Low allergen diet

Alternate Title

Diet, low allergen

Synonyms

Allergies, diet, elimination diet, food allergy test, food hypersensitivity, hypoallergenic diet, low allergy, oral allergy syndrome, rotation diet, sensitivity, intolerance.

Background

A low allergen diet eliminates foods and food additives that may trigger an allergic reaction. By removing the triggers, symptoms associated with the food allergy may be relieved. A low allergen diet is typically used as a diagnostic tool, rather than a cure, in individuals with suspected food allergies.

Common symptoms of allergic reactions may include itchy, watery eyes; sneezing; headache; fatigue; postnasal drip; runny, stuffy, or itchy nose; sore throat; dark circles under the eyes; an itchy feeling in the mouth or throat; abdominal pain; diarrhea; and the appearance of an itchy, red skin rash. Life-threatening allergic reactions may include trouble breathing and difficulty swallowing.

It is important to note that food intolerance or sensitivity is not the same as a food allergy. Allergic reactions are responses triggered by the immune system to a particular food, inhalant (airborne substance), or chemical. The terms "allergies" and "sensitivities" are often used interchangeably even though many sensitivities are not true allergies. "Sensitivity" is a general term and may include true allergies, reactions that do not affect the immune system, and reactions where the cause has not been established yet.

Detecting allergies and other sensitivities and then eliminating or reducing exposure to the sources may be a time-consuming process and the support of an expert is often necessary. Other methods of identifying food reactions include the scratch test, AST/MAST/PRIST/ELISA (tests that measure immunoglobulins), cytotoxic testing, and clinical ecology (provocation-neutralization; end-point titration).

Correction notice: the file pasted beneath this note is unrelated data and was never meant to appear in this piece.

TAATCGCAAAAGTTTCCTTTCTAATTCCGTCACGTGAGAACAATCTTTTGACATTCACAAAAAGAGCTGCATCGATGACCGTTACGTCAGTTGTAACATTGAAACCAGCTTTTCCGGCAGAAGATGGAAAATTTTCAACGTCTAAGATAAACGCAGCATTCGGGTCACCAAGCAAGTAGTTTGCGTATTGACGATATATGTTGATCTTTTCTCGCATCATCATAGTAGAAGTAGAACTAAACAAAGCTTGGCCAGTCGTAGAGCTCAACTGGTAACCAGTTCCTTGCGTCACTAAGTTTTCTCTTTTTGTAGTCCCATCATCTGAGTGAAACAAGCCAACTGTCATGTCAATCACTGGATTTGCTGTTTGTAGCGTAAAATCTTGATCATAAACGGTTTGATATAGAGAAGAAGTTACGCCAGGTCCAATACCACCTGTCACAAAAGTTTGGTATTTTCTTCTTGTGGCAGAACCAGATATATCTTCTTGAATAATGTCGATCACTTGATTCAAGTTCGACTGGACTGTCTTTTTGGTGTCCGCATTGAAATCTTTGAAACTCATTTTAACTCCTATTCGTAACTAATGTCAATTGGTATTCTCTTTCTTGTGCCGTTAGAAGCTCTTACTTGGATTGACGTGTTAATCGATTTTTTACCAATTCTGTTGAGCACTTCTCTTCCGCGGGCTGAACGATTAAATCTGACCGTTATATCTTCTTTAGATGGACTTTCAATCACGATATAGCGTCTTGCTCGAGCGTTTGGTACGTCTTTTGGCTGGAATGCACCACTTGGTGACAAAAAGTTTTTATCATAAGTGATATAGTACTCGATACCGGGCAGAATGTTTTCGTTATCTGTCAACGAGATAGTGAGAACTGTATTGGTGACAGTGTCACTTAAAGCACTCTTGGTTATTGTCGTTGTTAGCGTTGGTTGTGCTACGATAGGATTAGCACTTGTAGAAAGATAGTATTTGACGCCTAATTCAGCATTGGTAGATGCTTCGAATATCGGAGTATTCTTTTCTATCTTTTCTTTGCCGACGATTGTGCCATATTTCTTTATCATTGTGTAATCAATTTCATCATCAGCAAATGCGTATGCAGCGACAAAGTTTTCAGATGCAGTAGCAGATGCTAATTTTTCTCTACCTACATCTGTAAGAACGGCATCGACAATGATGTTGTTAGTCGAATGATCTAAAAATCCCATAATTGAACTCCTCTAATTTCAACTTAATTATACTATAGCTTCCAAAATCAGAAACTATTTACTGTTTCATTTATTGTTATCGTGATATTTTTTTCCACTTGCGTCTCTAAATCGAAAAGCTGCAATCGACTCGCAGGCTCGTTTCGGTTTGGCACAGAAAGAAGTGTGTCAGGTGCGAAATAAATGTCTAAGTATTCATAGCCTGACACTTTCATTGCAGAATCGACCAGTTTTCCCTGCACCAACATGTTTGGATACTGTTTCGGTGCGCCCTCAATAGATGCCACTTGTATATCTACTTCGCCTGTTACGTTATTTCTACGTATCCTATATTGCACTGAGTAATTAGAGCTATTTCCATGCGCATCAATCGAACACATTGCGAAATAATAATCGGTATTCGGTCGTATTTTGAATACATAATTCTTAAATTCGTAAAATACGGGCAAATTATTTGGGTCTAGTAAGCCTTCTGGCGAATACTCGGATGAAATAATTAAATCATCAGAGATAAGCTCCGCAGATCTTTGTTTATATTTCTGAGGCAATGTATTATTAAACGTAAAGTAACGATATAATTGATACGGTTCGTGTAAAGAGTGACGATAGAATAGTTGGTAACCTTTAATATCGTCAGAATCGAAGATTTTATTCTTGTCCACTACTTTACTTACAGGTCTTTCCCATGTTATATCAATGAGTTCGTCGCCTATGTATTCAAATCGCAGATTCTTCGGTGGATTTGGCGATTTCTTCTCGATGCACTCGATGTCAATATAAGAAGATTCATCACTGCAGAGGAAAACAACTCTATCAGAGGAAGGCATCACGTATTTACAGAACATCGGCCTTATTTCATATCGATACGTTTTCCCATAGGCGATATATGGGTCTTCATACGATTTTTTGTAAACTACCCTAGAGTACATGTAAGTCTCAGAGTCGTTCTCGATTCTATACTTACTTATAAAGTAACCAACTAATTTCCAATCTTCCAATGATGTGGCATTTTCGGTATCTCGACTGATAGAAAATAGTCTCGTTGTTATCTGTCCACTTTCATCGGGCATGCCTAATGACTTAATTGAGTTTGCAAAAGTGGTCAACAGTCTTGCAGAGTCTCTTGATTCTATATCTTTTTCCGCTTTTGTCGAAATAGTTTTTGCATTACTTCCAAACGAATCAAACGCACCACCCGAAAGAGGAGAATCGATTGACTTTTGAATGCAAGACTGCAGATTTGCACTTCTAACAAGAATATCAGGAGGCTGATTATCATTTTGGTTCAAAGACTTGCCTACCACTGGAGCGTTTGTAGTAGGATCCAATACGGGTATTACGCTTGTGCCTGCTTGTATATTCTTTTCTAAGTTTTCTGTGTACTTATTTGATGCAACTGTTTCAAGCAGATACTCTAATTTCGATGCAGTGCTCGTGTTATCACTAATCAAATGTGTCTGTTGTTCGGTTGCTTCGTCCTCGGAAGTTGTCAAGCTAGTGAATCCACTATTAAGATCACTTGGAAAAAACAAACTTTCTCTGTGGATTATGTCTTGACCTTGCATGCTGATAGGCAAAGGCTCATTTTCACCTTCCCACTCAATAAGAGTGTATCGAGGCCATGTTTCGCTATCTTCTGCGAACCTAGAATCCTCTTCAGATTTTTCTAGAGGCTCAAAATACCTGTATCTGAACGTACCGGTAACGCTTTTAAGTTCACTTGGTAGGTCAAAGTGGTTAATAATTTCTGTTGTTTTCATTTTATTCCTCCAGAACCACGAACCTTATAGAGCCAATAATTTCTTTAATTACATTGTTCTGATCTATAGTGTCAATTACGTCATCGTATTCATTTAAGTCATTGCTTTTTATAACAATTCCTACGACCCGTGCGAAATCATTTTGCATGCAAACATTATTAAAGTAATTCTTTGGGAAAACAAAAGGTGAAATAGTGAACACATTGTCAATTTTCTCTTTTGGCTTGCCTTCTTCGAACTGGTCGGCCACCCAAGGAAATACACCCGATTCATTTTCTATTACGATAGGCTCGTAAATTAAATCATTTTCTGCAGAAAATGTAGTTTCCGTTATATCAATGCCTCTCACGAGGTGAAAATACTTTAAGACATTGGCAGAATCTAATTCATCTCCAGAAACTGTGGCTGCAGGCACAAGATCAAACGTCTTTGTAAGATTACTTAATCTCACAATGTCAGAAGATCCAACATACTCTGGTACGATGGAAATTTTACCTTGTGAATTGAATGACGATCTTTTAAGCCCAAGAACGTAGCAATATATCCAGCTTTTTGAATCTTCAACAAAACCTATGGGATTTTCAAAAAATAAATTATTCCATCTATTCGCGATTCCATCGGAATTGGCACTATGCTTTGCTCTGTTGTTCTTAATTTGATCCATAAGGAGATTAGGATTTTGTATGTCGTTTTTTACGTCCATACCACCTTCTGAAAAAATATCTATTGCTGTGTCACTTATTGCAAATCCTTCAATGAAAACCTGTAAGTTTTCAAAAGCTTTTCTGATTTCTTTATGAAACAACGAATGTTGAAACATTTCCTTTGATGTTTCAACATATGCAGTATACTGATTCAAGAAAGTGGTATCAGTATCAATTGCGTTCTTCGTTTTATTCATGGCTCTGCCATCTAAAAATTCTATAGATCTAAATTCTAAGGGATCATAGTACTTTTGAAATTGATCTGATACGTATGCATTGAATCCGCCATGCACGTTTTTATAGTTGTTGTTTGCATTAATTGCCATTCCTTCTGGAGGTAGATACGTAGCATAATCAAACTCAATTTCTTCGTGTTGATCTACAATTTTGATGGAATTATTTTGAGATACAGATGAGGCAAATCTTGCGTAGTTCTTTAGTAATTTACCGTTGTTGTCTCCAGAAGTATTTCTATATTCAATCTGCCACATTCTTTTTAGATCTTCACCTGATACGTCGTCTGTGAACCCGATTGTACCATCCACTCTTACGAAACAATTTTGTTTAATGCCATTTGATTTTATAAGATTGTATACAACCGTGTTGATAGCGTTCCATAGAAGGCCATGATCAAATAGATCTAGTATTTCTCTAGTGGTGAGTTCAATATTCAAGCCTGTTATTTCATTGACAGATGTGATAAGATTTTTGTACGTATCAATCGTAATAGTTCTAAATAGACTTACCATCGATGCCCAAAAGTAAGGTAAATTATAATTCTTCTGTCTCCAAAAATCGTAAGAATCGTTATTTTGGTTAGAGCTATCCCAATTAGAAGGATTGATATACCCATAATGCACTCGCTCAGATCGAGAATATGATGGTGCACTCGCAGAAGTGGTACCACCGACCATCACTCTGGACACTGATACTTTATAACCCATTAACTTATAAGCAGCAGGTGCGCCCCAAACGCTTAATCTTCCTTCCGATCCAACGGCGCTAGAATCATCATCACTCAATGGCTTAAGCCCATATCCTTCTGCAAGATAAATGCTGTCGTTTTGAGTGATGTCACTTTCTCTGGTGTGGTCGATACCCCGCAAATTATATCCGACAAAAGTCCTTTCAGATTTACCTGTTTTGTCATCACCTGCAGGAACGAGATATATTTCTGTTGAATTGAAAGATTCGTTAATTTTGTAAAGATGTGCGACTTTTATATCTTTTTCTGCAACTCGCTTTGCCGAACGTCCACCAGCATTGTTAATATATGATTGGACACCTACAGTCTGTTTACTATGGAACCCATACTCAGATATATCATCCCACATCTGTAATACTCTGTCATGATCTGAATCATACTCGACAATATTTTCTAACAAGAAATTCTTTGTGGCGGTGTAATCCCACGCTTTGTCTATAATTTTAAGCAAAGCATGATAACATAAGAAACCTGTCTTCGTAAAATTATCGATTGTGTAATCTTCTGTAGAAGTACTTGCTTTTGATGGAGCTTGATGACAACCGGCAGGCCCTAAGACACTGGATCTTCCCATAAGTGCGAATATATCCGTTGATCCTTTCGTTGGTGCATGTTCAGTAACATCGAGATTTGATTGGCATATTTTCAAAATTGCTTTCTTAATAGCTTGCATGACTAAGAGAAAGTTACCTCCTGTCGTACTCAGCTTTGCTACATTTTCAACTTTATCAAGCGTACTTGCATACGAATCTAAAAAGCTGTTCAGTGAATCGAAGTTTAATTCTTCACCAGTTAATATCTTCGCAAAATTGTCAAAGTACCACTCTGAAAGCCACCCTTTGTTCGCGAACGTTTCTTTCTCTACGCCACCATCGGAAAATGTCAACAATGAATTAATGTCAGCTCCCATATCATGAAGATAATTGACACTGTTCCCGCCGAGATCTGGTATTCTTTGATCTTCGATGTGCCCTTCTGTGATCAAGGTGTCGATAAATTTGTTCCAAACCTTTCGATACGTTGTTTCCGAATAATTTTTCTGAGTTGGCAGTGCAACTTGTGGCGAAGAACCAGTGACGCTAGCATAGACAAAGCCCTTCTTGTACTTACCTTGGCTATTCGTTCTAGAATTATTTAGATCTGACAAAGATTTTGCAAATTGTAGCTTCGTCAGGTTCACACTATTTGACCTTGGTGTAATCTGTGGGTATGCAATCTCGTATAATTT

Available high-quality studies evaluating the allergen free diet as an effective diagnostic tool are lacking. There has been some study of the low allergen diet as a possible treatment for asthma, chronic fatigue syndrome, and environmental hypersensitivity. One human study found that adopting a low allergen diet might be helpful in lactating mothers of colicky infants. More high-quality trials are necessary before any firm recommendations can be made.

A low allergen diet eliminates foods and food additives that may trigger an allergic reaction. By removing the triggers, symptoms associated with the food allergy may be relieved. A low allergen diet is typically used as a diagnostic tool, rather than a cure, in individuals with suspected food allergies.

Common symptoms of allergic reactions may include itchy, watery eyes; sneezing; headache; fatigue; postnasal drip; runny, stuffy, or itchy nose; sore throat; dark circles under the eyes; an itchy feeling in the mouth or throat; abdominal pain; diarrhea; and the appearance of an itchy, red skin rash. Life-threatening allergic reactions may include trouble breathing and difficulty swallowing.

It is important to note that food intolerance or sensitivity is not the same as a food allergy. Allergic reactions are responses triggered by the immune system to a particular food, inhalant (airborne substance), or chemical. The terms "allergies" and "sensitivities" are often used interchangeably even though many sensitivities are not true allergies. "Sensitivity" is a general term and may include true allergies, reactions that do not affect the immune system, and reactions where the cause has not been established yet.

Detecting allergies and other sensitivities and then eliminating or reducing exposure to the sources may be a time-consuming process and the support of an expert is often necessary. Other methods of identifying food reactions include the scratch test, AST/MAST/PRIST/ELISA (tests that measure immunoglobulins), cytotoxic testing, and clinical ecology (provocation-neutralization; end-point titration).

Available high-quality studies evaluating the allergen free diet as an effective diagnostic tool are lacking. There has been some study of the low allergen diet as a possible treatment for asthma, chronic fatigue syndrome, and environmental hypersensitivity. One human study found that adopting a low allergen diet might be helpful in lactating mothers of colicky infants. More high-quality trials are necessary before any firm recommendations can be made.

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